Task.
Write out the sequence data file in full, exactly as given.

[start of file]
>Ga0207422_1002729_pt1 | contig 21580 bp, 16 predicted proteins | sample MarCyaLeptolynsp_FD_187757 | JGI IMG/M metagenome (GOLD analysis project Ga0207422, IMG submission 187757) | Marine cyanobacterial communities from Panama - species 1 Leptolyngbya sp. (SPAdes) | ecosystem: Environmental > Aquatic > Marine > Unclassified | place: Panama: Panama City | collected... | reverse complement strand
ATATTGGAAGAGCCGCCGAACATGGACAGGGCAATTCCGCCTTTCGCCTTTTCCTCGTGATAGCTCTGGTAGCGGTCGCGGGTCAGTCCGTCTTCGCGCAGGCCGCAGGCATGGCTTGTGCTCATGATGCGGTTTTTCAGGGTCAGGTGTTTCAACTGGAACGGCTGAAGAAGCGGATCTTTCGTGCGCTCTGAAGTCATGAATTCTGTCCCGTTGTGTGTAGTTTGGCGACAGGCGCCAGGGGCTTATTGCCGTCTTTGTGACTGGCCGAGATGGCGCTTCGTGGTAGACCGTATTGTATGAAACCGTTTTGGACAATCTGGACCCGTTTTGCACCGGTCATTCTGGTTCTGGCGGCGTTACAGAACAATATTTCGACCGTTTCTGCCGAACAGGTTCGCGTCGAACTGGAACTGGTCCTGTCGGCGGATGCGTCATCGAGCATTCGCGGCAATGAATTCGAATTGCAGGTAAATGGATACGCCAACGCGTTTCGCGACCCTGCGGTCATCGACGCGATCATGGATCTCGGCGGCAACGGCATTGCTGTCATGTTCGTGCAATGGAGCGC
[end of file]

>Ga0207422_1002729_pt1 | contig 21580 bp, 16 predicted proteins | sample MarCyaLeptolynsp_FD_187757 | JGI IMG/M metagenome (GOLD analysis project Ga0207422, IMG submission 187757) | Marine cyanobacterial communities from Panama - species 1 Leptolyngbya sp. (SPAdes) | ecosystem: Environmental > Aquatic > Marine > Unclassified | place: Panama: Panama City | collected... | reverse complement strand
ATATTGGAAGAGCCGCCGAACATGGACAGGGCAATTCCGCCTTTCGCCTTTTCCTCGTGATAGCTCTGGTAGCGGTCGCGGGTCAGTCCGTCTTCGCGCAGGCCGCAGGCATGGCTTGTGCTCATGATGCGGTTTTTCAGGGTCAGGTGTTTCAACTGGAACGGCTGAAGAAGCGGATCTTTCGTGCGCTCTGAAGTCATGAATTCTGTCCCGTTGTGTGTAGTTTGGCGACAGGCGCCAGGGGCTTATTGCCGTCTTTGTGACTGGCCGAGATGGCGCTTCGTGGTAGACCGTATTGTATGAAACCGTTTTGGACAATCTGGACCCGTTTTGCACCGGTCATTCTGGTTCTGGCGGCGTTACAGAACAATATTTCGACCGTTTCTGCCGAACAGGTTCGCGTCGAACTGGAACTGGTCCTGTCGGCGGATGCGTCATCGAGCATTCGCGGCAATGAATTCGAATTGCAGGTAAATGGATACGCCAACGCGTTTCGCGACCCTGCGGTCATCGACGCGATCATGGATCTCGGCGGCAACGGCATTGCTGTCATGTTCGTGCAATGGAGCGC